Waldman wrote to a DOJ rep:
Subject to adequate and binding protections, including but not limited to an acceptable immunity and safe passage agreement, Mr. Assange welcomes the opportunity to discuss with the U.S. government risk mitigation approaches relating to CIA documents in WikiLeaks’ possession or control, such as the redaction of agency personnel in hostile jurisdictions and foreign espionage risks to WikiLeaks staff.
Derived directly from this discussion of risk mitigation, Mr. Assange is also prepared to discuss (within the source protection boundaries expected of a journalist and publisher operating at the highest level of integrity) (i) a description of CIA information in the possession or control of WikiLeaks; (ii) the risks of third parties who may have obtained access to such information (not withstanding the foregoing, for the avoidance of doubt this category specifically and others generally will not include any information that may effect WikiLeaks obligations to protect its sources) and (iii) information regarding the timing of further publications in so far as they relate to the risk mitigation approaches developed.
But just the next day, The Hill reported that former FBI Director James Comey intervened, through Senator Mark Warner, to kill those discussions.
Chilean Political Refugee Cristina Godoy Navarrete Speaks in Support of Julian Assange
“Today 20 June is World Refugee Day. My mum arrived in the UK as a political refugee in 1976 after being imprisoned and tortured by the US-government supported Pinochet dictatorship in Chile.”
Assange Is a Journalist, Should Not Be Persecuted for Publishing the Truth
Kevin Zeese writes:
The threat of prosecution against Julian Assange for his work as editor-in-chief of WikiLeaks will be a key to defining what Freedom of the Press means in the 21st Century. Should people be allowed to know the truth if their government is corrupt, violating the law or committing war crimes? Democracy cannot exist when people are misled by a concentrated corporate media that puts forth a narrative on behalf of the government and big business.
20 June 2018
Yesterday rallies were held in major cities around the world, calling for Julian Assange’s freedom.
Human Rights Watch was barred from visiting Assange in the Embassy, and its general counsel Dinah PoKempner has argued, ‘UK Should Reject Extraditing Julian Assange to US.’
The publication of leaks—particularly leaks that show potential government wrongdoing or human rights abuse—is a critical function of a free press in a democratic society. The vague and sweeping provisions of the Espionage Act remain ready to be used against other publishers and journalists, whether they be Wikileaks or the New York Times.
— WikiLeaks (@wikileaks) June 20, 2018
19 June 2018
Sixth anniversary rallies and media
Today marks six years since Julian Assange entered the Ecuadorian Embassy in London, seeking asylum from US/UK persecution. Assange lawyer and Courage Trustee Renata Avila remarked on the anniversary:
I was there as part of the legal team 6 years ago when @JulianAssange decided to exercise his human right to asylum. I hoped the UK was a civilised nation and it will respect the sovereignty of #Ecuador. Six years after, his arbitrary detention proves even more: its brutality.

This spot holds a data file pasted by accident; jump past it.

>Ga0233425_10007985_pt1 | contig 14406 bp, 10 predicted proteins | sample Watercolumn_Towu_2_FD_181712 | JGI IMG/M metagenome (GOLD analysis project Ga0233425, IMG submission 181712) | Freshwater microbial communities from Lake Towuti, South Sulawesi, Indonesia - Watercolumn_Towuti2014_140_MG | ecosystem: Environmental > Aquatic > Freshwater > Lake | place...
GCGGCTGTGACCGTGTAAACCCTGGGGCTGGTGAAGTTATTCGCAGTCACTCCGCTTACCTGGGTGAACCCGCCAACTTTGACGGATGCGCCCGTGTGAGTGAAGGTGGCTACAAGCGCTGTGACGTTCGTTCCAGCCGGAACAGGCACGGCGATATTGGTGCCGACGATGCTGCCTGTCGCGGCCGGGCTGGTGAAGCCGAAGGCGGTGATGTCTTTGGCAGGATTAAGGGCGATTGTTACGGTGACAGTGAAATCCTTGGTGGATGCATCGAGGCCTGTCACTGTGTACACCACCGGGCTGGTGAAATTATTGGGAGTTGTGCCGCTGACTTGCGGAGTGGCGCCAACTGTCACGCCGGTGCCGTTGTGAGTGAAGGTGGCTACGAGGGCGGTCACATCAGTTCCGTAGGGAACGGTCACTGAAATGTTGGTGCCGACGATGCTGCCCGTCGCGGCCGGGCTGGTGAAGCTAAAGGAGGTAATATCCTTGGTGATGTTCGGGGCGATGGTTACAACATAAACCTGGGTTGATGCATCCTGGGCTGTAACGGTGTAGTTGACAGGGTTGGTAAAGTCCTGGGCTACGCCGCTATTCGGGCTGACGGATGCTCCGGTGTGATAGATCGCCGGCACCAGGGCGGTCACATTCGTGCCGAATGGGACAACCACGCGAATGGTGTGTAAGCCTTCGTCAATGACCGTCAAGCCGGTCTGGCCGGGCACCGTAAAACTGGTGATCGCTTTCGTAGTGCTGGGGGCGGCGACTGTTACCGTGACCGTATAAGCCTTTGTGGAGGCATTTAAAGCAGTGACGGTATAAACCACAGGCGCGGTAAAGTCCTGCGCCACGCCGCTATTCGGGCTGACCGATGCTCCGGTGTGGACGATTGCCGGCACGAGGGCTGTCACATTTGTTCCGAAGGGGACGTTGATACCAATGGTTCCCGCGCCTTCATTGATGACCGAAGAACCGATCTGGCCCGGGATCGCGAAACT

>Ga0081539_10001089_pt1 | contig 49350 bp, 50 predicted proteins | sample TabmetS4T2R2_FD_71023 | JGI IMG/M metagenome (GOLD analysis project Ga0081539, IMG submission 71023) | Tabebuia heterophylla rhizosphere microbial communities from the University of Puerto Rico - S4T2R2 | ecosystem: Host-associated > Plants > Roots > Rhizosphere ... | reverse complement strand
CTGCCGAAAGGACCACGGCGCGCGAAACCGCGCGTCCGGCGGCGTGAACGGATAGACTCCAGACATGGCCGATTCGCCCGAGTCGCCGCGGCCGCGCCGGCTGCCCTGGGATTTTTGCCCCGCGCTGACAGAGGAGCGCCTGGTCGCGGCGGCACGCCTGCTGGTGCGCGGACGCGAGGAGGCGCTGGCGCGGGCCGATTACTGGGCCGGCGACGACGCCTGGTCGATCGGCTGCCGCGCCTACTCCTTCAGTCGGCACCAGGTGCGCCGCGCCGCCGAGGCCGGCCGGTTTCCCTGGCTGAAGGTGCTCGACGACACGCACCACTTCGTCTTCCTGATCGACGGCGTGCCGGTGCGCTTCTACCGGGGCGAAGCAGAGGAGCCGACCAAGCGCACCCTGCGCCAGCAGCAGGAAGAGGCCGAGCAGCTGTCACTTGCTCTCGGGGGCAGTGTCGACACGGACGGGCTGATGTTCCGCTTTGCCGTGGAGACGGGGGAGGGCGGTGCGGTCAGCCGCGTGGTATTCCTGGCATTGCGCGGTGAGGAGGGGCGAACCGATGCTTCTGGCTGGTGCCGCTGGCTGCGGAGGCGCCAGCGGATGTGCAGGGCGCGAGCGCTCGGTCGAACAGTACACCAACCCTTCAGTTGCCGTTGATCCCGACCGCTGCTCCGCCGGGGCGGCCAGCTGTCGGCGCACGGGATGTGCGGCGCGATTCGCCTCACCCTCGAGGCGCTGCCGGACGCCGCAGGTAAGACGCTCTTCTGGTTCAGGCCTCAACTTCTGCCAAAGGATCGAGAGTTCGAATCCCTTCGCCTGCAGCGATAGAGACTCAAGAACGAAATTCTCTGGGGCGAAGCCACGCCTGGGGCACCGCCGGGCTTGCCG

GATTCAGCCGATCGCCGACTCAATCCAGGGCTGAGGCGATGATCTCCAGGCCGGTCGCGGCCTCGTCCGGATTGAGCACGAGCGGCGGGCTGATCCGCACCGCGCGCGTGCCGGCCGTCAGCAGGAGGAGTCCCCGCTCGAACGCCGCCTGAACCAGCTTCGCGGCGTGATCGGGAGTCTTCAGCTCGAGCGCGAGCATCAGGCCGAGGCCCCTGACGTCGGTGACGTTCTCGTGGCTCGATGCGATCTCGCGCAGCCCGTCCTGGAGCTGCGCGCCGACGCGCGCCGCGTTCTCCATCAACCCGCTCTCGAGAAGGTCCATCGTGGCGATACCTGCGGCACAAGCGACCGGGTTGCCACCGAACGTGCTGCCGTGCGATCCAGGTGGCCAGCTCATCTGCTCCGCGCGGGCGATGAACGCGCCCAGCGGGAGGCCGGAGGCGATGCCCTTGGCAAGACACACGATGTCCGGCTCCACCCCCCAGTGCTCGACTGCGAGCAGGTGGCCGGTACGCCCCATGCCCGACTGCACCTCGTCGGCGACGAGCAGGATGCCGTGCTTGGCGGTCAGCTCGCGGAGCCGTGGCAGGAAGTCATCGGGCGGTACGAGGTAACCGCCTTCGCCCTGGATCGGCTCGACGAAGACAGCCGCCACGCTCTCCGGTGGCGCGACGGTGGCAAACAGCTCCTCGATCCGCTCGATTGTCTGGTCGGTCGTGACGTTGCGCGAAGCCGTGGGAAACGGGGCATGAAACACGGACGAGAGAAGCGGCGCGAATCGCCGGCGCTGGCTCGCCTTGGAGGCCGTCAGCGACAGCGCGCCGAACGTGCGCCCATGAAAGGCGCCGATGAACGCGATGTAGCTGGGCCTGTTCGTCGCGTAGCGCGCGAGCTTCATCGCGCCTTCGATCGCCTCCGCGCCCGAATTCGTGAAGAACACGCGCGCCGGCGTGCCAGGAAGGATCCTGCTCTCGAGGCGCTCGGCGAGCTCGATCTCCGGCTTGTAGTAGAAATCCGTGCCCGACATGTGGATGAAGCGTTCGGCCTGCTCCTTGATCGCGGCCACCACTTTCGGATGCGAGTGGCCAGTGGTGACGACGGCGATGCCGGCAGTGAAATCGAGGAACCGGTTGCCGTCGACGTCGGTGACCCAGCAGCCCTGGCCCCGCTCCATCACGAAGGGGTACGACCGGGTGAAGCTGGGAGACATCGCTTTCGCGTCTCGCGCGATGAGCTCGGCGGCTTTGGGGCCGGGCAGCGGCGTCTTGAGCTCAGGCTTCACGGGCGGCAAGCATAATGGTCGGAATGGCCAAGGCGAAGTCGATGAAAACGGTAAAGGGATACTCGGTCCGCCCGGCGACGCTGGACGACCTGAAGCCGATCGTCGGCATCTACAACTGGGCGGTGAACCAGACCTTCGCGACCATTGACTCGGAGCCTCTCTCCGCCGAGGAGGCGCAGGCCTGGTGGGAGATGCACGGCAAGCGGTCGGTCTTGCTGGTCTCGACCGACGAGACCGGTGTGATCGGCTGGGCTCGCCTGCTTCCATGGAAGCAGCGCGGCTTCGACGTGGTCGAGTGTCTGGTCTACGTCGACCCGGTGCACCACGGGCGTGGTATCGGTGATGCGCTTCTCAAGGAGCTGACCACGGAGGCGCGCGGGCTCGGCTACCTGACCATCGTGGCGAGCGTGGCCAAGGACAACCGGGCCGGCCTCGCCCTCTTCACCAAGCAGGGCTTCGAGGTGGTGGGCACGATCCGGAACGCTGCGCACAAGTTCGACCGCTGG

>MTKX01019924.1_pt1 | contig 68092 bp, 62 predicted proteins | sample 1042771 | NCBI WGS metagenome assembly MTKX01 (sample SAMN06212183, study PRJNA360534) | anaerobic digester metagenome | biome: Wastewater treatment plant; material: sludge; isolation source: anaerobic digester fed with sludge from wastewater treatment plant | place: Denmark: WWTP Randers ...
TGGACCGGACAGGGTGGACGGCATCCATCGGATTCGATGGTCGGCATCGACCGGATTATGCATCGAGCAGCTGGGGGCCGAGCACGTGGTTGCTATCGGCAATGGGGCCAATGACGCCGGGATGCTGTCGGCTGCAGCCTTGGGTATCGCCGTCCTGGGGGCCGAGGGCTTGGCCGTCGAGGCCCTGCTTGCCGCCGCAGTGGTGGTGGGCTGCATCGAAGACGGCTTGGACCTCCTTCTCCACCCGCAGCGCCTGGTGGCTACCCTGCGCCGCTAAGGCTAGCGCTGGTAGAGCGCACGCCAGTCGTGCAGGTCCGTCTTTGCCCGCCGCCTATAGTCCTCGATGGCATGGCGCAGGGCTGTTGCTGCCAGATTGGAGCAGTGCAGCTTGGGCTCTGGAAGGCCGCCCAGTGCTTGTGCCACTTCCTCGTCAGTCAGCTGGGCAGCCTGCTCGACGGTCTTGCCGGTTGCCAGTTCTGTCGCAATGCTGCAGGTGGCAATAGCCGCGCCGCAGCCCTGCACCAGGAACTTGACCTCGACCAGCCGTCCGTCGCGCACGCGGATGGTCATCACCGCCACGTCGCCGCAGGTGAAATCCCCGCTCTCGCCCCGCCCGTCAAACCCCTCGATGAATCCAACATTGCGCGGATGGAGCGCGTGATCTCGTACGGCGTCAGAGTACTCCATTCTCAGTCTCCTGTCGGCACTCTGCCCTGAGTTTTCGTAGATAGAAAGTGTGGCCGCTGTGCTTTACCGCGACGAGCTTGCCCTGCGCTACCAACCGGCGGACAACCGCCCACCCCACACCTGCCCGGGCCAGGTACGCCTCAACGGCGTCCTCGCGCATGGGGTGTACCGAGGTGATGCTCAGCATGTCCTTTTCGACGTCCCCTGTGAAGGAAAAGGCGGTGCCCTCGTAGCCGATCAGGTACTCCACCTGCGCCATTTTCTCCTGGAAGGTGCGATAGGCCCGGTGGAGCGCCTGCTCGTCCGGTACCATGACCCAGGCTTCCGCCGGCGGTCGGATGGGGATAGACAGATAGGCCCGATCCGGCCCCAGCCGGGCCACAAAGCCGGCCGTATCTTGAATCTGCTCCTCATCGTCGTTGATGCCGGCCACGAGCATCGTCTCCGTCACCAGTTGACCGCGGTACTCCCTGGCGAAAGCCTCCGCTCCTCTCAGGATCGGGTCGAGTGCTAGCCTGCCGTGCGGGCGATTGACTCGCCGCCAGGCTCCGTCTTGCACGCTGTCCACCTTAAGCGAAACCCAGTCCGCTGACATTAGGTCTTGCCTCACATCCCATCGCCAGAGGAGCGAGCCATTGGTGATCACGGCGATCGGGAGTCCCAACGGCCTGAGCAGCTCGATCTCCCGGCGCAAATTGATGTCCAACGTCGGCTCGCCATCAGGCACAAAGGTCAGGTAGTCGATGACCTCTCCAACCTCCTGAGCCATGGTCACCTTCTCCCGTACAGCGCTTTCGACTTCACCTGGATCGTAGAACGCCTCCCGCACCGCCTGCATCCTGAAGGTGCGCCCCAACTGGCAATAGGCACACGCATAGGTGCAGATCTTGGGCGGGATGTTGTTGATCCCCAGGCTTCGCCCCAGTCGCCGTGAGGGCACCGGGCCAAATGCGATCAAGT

— Renata Avila (@avilarenata) June 19, 2018
Rallies for Assange are being held around the world
At the Embassy in London (livestream), Diem25 co-founder Srecko Horvat spoke about WikiLeaks’ importance:
— DiEM25 (@DiEM_25) June 19, 2018
At Mintpress News, Whitney Webb writes, ‘The Implications of Assange’s Persecution for Journalism and Democracy’:
Assange’s case means much more than the severe mistreatment – torture, as some have said – of a single man whose commitment to bringing the dark deeds of government crimes to light has forced him to sacrifice seeing the outside world – even his own children – for the better part of a decade. Though his mistreatment has no place in any civilized “democracy,” the outcome of Assange’s case – if his extradition to the United States does come to pass – will have a powerful impact for journalism as a whole. Indeed, if the U.S.-led campaign to extradite and silence Assange is successful, it will invariably become the blueprint used by powerful governments like the U.S. to silence independent journalists the world over, and bludgeon them into submission.
At Consortium News, former CIA officer Ray McGovern writes, ‘Julian Assange and the Mindszenty Case’:
Where is the voice of conscience to condemn what is happening to Julian Assange, whose only “crime” is publishing documents exposing the criminal activities and corruption of governments and other Establishment elites? Decades ago, the U.S. and “civilized world” had nothing but high praise for the courageous Mindszenty. He became a candidate for sainthood.
And Assange? He has been confined in the Ecuadorian embassy in London for six years —from June 19, 2012—the victim of a scurrilous slander campaign and British threats to arrest him, should he ever step outside. The U.S. government has been putting extraordinary pressure on Ecuador to end his asylum and top U.S. officials have made it clear that, as soon as they get their hands on him, they will manufacture a reason to put him on trial and put him in prison. All for spreading unwelcome truth around.
Vault 7 charges brought
Meanwhile, Espionage Act and Computer Fraud and Abuse Act charges have been brought against Joshua Schulte, the alleged source of the Vault 7 leak of CIA hacking tools published by WikiLeaks.